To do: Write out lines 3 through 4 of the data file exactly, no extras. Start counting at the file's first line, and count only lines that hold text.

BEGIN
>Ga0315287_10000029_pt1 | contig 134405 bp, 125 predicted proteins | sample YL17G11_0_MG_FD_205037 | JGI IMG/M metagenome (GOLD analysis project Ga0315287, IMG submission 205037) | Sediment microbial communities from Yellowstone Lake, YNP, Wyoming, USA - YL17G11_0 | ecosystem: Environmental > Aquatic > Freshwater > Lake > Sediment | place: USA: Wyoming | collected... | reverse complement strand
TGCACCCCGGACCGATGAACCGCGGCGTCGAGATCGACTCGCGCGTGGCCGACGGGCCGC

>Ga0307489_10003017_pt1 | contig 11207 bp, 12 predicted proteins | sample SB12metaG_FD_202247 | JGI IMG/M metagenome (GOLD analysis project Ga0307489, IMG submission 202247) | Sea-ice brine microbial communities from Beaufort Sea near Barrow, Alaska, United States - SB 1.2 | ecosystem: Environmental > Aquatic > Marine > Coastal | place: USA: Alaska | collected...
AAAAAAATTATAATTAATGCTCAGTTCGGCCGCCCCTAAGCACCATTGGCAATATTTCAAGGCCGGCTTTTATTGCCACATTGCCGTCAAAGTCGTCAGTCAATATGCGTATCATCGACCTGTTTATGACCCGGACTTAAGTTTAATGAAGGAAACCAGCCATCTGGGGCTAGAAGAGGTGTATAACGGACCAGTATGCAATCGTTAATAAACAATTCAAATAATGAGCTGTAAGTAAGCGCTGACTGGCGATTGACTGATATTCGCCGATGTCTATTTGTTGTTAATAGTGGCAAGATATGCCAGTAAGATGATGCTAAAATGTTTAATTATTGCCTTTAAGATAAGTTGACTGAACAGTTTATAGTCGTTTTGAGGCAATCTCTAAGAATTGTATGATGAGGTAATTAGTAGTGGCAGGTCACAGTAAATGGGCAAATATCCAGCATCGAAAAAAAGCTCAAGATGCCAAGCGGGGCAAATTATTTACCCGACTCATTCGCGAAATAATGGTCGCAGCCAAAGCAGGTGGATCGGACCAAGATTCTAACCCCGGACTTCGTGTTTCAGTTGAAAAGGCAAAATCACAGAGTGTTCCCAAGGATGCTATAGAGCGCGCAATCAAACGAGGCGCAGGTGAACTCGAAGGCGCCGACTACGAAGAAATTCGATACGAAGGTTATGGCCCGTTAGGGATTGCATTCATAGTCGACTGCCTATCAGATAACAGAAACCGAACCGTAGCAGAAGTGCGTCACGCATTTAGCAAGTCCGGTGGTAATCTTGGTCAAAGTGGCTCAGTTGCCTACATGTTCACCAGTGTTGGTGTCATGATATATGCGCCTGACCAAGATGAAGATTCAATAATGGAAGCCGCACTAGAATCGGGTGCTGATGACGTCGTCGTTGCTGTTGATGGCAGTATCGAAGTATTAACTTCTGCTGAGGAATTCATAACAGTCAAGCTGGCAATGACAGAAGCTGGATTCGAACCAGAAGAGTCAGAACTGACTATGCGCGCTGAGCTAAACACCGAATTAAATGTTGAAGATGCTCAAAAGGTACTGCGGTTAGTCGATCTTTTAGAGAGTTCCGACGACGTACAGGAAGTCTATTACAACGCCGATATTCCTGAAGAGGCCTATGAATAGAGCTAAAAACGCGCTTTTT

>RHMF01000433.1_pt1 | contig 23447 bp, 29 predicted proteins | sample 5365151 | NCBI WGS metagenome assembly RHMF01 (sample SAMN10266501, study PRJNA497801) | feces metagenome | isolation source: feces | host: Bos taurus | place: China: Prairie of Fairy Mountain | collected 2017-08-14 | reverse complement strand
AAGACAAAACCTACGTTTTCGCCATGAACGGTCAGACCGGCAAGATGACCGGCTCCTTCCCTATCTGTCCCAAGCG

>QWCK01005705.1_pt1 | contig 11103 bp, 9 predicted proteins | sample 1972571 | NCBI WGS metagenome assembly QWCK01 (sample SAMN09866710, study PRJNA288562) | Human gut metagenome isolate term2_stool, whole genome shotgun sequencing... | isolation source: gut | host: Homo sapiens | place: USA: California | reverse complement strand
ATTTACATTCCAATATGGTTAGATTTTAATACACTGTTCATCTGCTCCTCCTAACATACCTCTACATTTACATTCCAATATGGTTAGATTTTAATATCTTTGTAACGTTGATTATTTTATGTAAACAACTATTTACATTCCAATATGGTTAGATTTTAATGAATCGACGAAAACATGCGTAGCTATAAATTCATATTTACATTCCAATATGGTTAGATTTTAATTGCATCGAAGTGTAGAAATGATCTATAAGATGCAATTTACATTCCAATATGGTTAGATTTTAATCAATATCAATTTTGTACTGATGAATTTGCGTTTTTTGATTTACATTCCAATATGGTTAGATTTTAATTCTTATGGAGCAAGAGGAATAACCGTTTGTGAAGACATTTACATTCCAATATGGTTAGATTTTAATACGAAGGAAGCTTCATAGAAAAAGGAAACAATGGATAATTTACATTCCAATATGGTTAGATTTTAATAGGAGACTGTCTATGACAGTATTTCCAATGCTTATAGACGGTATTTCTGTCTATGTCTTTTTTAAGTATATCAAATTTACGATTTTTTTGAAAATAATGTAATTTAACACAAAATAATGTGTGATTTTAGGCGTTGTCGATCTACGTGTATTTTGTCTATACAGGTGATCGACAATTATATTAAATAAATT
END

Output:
>Ga0307489_10003017_pt1 | contig 11207 bp, 12 predicted proteins | sample SB12metaG_FD_202247 | JGI IMG/M metagenome (GOLD analysis project Ga0307489, IMG submission 202247) | Sea-ice brine microbial communities from Beaufort Sea near Barrow, Alaska, United States - SB 1.2 | ecosystem: Environmental > Aquatic > Marine > Coastal | place: USA: Alaska | collected...
AAAAAAATTATAATTAATGCTCAGTTCGGCCGCCCCTAAGCACCATTGGCAATATTTCAAGGCCGGCTTTTATTGCCACATTGCCGTCAAAGTCGTCAGTCAATATGCGTATCATCGACCTGTTTATGACCCGGACTTAAGTTTAATGAAGGAAACCAGCCATCTGGGGCTAGAAGAGGTGTATAACGGACCAGTATGCAATCGTTAATAAACAATTCAAATAATGAGCTGTAAGTAAGCGCTGACTGGCGATTGACTGATATTCGCCGATGTCTATTTGTTGTTAATAGTGGCAAGATATGCCAGTAAGATGATGCTAAAATGTTTAATTATTGCCTTTAAGATAAGTTGACTGAACAGTTTATAGTCGTTTTGAGGCAATCTCTAAGAATTGTATGATGAGGTAATTAGTAGTGGCAGGTCACAGTAAATGGGCAAATATCCAGCATCGAAAAAAAGCTCAAGATGCCAAGCGGGGCAAATTATTTACCCGACTCATTCGCGAAATAATGGTCGCAGCCAAAGCAGGTGGATCGGACCAAGATTCTAACCCCGGACTTCGTGTTTCAGTTGAAAAGGCAAAATCACAGAGTGTTCCCAAGGATGCTATAGAGCGCGCAATCAAACGAGGCGCAGGTGAACTCGAAGGCGCCGACTACGAAGAAATTCGATACGAAGGTTATGGCCCGTTAGGGATTGCATTCATAGTCGACTGCCTATCAGATAACAGAAACCGAACCGTAGCAGAAGTGCGTCACGCATTTAGCAAGTCCGGTGGTAATCTTGGTCAAAGTGGCTCAGTTGCCTACATGTTCACCAGTGTTGGTGTCATGATATATGCGCCTGACCAAGATGAAGATTCAATAATGGAAGCCGCACTAGAATCGGGTGCTGATGACGTCGTCGTTGCTGTTGATGGCAGTATCGAAGTATTAACTTCTGCTGAGGAATTCATAACAGTCAAGCTGGCAATGACAGAAGCTGGATTCGAACCAGAAGAGTCAGAACTGACTATGCGCGCTGAGCTAAACACCGAATTAAATGTTGAAGATGCTCAAAAGGTACTGCGGTTAGTCGATCTTTTAGAGAGTTCCGACGACGTACAGGAAGTCTATTACAACGCCGATATTCCTGAAGAGGCCTATGAATAGAGCTAAAAACGCGCTTTTT